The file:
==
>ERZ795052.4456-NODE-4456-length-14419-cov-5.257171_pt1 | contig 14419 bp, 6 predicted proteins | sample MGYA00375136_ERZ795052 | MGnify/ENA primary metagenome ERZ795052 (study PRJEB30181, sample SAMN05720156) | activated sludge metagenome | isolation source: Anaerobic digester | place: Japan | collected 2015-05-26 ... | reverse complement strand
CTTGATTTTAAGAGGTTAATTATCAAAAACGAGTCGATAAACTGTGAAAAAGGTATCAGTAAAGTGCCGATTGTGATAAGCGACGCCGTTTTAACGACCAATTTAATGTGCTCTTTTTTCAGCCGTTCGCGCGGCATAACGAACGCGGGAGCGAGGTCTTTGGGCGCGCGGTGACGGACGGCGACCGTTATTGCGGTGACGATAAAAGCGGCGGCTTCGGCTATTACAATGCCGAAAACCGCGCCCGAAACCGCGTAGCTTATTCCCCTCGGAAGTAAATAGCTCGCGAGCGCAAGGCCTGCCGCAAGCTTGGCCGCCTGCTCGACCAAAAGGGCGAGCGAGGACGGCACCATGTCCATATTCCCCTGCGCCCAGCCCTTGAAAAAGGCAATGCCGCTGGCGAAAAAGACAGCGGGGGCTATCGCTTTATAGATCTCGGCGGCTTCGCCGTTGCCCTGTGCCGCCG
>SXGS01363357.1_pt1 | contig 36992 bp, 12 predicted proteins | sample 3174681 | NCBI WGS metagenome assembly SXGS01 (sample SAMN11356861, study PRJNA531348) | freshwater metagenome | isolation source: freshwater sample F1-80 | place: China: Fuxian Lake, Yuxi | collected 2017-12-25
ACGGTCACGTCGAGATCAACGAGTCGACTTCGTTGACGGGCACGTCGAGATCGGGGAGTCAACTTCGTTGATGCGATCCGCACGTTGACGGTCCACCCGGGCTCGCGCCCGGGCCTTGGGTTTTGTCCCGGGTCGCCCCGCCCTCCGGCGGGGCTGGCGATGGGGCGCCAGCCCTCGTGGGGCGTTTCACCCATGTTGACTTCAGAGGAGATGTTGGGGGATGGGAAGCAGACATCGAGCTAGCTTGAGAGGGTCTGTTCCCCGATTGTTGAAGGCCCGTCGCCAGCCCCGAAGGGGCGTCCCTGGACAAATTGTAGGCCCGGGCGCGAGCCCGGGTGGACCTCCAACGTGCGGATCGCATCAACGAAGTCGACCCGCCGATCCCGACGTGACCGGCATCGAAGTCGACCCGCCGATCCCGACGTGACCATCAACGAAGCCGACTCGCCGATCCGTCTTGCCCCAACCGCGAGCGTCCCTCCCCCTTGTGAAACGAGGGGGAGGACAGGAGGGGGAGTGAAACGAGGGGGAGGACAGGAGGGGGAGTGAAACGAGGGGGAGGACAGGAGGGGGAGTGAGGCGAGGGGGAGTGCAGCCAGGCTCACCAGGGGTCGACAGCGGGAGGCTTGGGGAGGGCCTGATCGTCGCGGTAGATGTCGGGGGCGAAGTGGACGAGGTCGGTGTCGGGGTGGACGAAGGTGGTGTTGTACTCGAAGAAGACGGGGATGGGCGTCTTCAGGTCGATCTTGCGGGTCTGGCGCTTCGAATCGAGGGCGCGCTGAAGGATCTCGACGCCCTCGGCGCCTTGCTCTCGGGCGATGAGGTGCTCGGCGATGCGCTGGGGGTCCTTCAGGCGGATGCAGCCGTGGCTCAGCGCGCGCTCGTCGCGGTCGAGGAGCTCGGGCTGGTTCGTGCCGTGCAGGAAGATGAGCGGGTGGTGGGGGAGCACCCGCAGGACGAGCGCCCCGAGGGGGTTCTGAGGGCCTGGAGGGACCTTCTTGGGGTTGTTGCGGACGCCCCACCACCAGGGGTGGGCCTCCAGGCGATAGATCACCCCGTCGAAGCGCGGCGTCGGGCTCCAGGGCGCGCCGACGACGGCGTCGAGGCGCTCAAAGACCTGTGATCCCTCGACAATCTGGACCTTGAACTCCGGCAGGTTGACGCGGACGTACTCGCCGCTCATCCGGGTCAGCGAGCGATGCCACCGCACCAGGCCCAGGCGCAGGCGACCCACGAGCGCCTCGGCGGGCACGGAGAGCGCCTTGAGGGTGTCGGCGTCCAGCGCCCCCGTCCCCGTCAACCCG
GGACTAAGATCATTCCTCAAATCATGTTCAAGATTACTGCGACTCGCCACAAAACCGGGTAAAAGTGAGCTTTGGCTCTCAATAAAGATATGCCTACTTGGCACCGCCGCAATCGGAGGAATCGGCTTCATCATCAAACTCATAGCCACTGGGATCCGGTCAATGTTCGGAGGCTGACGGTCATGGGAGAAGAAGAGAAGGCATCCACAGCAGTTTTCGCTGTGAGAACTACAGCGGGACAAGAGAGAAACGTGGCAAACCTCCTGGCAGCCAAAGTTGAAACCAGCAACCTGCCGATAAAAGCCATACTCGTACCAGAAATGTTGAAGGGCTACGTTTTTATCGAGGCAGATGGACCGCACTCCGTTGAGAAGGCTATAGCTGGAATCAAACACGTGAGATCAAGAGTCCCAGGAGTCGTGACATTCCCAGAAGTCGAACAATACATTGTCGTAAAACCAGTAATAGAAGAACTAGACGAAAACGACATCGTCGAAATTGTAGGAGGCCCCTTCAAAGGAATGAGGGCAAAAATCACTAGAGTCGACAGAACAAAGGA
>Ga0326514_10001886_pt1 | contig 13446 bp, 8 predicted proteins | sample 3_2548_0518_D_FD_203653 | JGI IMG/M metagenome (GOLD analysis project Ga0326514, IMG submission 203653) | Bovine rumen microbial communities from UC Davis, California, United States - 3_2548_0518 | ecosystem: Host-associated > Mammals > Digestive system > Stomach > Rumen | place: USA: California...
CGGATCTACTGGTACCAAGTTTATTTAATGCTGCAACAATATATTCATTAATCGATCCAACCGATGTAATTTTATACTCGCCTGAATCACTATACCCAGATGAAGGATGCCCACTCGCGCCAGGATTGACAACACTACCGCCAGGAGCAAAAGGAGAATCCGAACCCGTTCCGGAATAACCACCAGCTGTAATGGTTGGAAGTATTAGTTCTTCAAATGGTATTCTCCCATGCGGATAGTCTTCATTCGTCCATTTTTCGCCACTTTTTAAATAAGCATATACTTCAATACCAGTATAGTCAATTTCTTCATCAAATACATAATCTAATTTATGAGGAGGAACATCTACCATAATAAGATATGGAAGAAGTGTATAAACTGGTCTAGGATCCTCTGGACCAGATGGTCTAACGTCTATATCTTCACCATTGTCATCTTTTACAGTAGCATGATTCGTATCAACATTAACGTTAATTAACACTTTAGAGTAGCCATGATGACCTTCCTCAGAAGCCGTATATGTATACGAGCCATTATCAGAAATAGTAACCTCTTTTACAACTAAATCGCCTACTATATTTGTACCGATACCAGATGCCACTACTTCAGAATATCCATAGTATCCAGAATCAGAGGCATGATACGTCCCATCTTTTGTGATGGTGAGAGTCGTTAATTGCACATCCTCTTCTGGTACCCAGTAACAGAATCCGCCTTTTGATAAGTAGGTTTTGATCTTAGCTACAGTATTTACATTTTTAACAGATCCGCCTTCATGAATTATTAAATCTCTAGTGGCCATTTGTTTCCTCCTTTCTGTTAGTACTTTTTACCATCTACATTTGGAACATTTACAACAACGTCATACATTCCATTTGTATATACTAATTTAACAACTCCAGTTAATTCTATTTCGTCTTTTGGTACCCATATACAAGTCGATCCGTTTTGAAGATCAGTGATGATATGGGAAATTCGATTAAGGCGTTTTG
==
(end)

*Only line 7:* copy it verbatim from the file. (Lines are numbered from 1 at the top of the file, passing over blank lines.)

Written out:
CGGATCTACTGGTACCAAGTTTATTTAATGCTGCAACAATATATTCATTAATCGATCCAACCGATGTAATTTTATACTCGCCTGAATCACTATACCCAGATGAAGGATGCCCACTCGCGCCAGGATTGACAACACTACCGCCAGGAGCAAAAGGAGAATCCGAACCCGTTCCGGAATAACCACCAGCTGTAATGGTTGGAAGTATTAGTTCTTCAAATGGTATTCTCCCATGCGGATAGTCTTCATTCGTCCATTTTTCGCCACTTTTTAAATAAGCATATACTTCAATACCAGTATAGTCAATTTCTTCATCAAATACATAATCTAATTTATGAGGAGGAACATCTACCATAATAAGATATGGAAGAAGTGTATAAACTGGTCTAGGATCCTCTGGACCAGATGGTCTAACGTCTATATCTTCACCATTGTCATCTTTTACAGTAGCATGATTCGTATCAACATTAACGTTAATTAACACTTTAGAGTAGCCATGATGACCTTCCTCAGAAGCCGTATATGTATACGAGCCATTATCAGAAATAGTAACCTCTTTTACAACTAAATCGCCTACTATATTTGTACCGATACCAGATGCCACTACTTCAGAATATCCATAGTATCCAGAATCAGAGGCATGATACGTCCCATCTTTTGTGATGGTGAGAGTCGTTAATTGCACATCCTCTTCTGGTACCCAGTAACAGAATCCGCCTTTTGATAAGTAGGTTTTGATCTTAGCTACAGTATTTACATTTTTAACAGATCCGCCTTCATGAATTATTAAATCTCTAGTGGCCATTTGTTTCCTCCTTTCTGTTAGTACTTTTTACCATCTACATTTGGAACATTTACAACAACGTCATACATTCCATTTGTATATACTAATTTAACAACTCCAGTTAATTCTATTTCGTCTTTTGGTACCCATATACAAGTCGATCCGTTTTGAAGATCAGTGATGATATGGGAAATTCGATTAAGGCGTTTTG